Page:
Kunekune pigs grow on average to around 150 to 300 pounds, while Vietnamese Potbellied pigs grow to around 70 to 150 pounds. So if the size is a concern, make sure to take this into account.

Below is a picture of a large adult Kunekune pig (way bigger than you thought right). Although most aren’t this big, if you aren’t prepared for something that grows this big, a potbellied pig might be a better option.

Photo Credit: @kunekunetoots


Personally, I think that Kunekune pigs are better pets than Potbellied pigs mostly because of their friendly and social personalities. Most Kunekune pigs are happy to meet new people and will be very friendly to them.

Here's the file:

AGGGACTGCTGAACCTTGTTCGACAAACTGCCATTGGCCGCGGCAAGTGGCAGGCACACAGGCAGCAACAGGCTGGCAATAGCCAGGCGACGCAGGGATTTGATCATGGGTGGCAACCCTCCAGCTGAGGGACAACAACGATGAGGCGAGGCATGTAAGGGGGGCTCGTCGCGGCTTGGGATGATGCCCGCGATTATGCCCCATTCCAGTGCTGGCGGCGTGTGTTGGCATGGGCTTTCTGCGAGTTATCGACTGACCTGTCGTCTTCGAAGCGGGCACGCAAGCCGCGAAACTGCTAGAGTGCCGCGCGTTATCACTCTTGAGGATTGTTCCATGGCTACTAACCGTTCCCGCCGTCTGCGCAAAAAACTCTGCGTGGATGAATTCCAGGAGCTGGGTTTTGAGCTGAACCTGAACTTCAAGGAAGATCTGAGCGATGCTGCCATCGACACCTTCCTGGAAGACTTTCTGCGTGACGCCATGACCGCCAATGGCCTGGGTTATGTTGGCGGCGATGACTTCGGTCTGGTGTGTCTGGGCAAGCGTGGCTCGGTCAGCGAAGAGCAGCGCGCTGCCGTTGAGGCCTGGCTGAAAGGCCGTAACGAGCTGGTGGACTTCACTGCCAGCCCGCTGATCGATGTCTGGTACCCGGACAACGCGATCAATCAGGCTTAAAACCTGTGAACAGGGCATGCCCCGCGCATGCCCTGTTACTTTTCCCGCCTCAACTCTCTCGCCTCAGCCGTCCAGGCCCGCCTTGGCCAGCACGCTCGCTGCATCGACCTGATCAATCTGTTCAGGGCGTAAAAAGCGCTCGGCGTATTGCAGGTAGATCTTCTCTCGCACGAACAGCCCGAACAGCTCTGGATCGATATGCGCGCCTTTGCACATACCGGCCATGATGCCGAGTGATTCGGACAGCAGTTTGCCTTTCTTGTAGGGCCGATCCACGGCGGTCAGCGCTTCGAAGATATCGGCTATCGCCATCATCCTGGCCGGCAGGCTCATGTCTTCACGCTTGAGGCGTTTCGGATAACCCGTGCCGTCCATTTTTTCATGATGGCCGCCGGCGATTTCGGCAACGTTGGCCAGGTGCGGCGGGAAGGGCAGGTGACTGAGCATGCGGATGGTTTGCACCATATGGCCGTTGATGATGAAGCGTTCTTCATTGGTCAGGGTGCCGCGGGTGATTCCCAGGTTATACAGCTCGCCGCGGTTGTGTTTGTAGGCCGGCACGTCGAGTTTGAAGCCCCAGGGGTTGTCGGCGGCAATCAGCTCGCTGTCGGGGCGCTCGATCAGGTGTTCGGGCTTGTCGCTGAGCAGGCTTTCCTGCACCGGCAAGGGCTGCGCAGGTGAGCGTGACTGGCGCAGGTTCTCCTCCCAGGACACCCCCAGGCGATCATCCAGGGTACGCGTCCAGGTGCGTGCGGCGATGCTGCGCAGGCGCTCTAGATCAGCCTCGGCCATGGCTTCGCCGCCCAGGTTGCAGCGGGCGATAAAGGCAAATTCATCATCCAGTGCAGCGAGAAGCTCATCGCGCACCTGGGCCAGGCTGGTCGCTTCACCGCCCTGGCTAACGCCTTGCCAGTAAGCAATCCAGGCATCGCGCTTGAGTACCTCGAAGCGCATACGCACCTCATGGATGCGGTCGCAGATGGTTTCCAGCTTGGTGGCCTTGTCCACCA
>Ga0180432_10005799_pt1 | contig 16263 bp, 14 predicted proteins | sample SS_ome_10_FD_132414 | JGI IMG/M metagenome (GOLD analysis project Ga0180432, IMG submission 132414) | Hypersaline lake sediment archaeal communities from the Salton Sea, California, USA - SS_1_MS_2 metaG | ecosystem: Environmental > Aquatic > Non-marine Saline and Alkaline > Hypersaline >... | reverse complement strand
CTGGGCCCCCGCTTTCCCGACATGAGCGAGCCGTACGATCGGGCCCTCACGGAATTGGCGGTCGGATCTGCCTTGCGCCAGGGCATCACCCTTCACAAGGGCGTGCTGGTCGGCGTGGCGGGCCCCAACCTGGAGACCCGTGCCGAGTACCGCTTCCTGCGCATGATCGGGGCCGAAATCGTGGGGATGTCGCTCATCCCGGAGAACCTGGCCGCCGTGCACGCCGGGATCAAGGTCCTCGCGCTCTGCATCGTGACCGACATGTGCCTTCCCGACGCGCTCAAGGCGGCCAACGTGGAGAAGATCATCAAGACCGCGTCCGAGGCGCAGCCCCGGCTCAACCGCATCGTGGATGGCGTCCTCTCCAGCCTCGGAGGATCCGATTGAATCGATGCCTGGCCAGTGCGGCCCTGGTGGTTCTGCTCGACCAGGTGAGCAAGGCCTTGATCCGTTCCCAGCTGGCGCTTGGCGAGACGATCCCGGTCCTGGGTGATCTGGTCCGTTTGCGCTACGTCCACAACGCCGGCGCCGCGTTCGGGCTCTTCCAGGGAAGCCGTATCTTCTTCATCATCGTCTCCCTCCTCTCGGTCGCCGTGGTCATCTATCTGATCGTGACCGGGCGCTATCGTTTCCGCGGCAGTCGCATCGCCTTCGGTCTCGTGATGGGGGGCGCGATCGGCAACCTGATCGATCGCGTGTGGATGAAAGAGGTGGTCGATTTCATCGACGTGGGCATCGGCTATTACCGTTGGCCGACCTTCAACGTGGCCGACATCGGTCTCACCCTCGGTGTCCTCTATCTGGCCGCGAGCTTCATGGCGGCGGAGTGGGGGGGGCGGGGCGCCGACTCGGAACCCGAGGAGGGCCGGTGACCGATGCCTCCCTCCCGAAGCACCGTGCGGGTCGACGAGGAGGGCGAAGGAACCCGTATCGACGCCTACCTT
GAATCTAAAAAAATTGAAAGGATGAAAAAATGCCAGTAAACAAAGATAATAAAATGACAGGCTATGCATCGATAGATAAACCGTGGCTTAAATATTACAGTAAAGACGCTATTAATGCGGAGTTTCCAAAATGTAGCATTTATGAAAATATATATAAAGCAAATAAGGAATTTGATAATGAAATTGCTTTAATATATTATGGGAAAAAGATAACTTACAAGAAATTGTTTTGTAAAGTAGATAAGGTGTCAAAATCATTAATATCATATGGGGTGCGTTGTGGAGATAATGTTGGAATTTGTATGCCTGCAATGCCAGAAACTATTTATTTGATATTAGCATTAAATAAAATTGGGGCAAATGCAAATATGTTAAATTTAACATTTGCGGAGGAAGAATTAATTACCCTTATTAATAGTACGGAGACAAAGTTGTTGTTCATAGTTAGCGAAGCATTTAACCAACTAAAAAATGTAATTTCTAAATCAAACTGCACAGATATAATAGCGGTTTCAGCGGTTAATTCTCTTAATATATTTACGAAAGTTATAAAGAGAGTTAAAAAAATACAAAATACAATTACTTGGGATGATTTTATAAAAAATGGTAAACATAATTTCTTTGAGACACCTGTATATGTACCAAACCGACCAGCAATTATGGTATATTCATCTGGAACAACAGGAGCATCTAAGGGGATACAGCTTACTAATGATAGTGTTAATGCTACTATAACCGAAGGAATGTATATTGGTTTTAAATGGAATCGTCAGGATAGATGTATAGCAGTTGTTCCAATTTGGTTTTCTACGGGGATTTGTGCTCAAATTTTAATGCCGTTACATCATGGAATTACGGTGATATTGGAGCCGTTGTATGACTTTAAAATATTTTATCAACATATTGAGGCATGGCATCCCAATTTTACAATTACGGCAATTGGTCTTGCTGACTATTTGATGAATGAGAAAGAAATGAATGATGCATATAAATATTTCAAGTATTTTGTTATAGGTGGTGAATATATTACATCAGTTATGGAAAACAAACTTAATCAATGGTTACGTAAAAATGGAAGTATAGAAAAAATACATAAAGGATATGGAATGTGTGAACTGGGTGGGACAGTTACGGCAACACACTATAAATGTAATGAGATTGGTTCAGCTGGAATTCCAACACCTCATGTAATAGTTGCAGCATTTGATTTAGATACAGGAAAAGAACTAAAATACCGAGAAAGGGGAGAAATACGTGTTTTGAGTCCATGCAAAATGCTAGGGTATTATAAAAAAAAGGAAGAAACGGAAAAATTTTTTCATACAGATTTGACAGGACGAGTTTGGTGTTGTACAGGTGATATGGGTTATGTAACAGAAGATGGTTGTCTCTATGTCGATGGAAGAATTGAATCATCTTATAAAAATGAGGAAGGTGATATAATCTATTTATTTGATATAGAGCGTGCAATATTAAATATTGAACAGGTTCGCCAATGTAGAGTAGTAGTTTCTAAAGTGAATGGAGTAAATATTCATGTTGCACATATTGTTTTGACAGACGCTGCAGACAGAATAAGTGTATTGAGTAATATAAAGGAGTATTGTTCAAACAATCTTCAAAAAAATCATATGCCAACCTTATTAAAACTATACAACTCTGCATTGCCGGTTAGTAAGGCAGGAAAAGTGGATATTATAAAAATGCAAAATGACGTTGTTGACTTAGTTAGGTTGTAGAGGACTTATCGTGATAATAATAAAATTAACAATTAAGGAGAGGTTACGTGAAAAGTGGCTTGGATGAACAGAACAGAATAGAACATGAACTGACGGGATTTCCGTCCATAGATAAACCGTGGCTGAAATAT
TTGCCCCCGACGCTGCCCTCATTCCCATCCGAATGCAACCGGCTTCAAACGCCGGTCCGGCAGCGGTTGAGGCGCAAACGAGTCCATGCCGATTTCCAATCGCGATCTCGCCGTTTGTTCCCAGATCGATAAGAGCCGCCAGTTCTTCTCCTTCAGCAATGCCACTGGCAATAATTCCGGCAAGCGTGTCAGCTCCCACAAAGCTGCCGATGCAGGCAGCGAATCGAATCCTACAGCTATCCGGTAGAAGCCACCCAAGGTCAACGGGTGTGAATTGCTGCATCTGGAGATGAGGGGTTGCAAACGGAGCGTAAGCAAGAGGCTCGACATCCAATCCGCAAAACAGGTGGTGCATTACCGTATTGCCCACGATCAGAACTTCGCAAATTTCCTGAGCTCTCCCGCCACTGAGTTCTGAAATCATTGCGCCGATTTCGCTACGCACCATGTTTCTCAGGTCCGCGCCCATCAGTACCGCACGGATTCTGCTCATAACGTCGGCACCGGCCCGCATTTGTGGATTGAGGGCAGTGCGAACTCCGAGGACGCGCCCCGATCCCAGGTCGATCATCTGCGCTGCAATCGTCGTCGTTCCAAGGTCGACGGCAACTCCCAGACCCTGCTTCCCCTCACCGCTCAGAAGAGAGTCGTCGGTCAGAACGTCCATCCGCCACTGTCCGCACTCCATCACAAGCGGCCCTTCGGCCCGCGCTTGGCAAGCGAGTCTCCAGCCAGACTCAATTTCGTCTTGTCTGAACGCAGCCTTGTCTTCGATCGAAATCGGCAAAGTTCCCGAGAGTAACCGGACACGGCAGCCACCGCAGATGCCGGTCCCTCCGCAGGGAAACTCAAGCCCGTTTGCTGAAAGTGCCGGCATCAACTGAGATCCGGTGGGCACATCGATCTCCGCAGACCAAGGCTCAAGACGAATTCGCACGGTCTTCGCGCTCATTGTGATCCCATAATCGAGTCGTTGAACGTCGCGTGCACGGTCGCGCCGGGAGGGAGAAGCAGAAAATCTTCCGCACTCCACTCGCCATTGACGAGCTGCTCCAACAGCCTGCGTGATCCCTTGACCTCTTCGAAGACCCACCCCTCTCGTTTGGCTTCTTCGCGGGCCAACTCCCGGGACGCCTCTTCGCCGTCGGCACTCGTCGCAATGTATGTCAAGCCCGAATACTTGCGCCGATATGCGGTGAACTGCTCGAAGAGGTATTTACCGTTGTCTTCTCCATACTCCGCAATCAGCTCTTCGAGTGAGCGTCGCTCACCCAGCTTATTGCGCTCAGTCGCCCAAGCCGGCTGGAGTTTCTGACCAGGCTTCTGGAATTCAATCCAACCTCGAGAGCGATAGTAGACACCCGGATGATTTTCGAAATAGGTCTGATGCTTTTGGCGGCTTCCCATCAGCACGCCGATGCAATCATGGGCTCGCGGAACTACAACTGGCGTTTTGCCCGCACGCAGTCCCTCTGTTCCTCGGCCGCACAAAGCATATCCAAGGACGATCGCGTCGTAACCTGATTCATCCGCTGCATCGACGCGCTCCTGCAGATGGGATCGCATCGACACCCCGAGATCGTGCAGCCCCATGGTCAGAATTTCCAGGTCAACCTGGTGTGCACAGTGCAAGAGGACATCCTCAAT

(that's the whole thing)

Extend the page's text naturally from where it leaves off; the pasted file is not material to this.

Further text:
One of my friends on Instagram @buster_kunekune has had both a Kunekune pig and a potbellied pig as a pet. She says this about them:

“So… personality wise, I love them both. But if a person is looking for a more social, friendly pig – Kunekunes are probably the way to go.”

When I asked about her Potbellied pig she says this:

“That being said, my first pig was a potbelly pig. He was grumpy, he ate a hole through the bathroom door, he pulled the carpet up, he literally ate my grad school homework, he would wake up at 4am and whine for breakfast, he only fell over for belly rubs from my sister, he would try to head swipe me if he wanted food that I wasn’t giving him or if he didn’t want me to pet him… gosh I loved that pig. He kept me on my toes and his love for me was certainly earned, not given freely.”